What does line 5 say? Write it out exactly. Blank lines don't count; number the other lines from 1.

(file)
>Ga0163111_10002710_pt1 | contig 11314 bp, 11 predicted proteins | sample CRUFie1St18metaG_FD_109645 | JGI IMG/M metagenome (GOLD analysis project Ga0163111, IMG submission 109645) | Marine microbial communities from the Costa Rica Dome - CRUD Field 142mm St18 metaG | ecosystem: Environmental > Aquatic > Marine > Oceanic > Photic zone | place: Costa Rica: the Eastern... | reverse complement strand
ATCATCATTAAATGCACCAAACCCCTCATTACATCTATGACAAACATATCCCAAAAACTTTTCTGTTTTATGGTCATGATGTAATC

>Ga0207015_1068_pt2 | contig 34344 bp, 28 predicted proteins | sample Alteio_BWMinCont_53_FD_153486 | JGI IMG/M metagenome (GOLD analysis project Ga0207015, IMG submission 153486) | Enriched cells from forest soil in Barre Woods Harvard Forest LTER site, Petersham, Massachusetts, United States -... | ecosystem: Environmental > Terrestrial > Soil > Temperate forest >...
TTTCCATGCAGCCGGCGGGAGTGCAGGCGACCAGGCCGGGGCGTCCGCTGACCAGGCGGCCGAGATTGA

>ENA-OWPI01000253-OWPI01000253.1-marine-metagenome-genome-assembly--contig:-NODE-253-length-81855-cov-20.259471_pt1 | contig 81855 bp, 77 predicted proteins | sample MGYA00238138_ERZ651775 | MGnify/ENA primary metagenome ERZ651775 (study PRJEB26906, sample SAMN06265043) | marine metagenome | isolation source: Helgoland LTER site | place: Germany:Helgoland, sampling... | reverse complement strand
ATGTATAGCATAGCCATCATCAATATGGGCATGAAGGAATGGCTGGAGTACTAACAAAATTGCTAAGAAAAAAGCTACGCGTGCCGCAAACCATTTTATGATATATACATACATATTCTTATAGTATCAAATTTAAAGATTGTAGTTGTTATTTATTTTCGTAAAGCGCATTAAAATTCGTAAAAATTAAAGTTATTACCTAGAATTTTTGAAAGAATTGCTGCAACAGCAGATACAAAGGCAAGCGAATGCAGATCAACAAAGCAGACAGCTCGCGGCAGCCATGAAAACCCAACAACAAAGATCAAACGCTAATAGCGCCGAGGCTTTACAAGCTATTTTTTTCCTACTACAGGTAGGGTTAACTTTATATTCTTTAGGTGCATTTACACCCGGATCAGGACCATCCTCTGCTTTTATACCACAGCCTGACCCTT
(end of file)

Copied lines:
>ENA-OWPI01000253-OWPI01000253.1-marine-metagenome-genome-assembly--contig:-NODE-253-length-81855-cov-20.259471_pt1 | contig 81855 bp, 77 predicted proteins | sample MGYA00238138_ERZ651775 | MGnify/ENA primary metagenome ERZ651775 (study PRJEB26906, sample SAMN06265043) | marine metagenome | isolation source: Helgoland LTER site | place: Germany:Helgoland, sampling... | reverse complement strand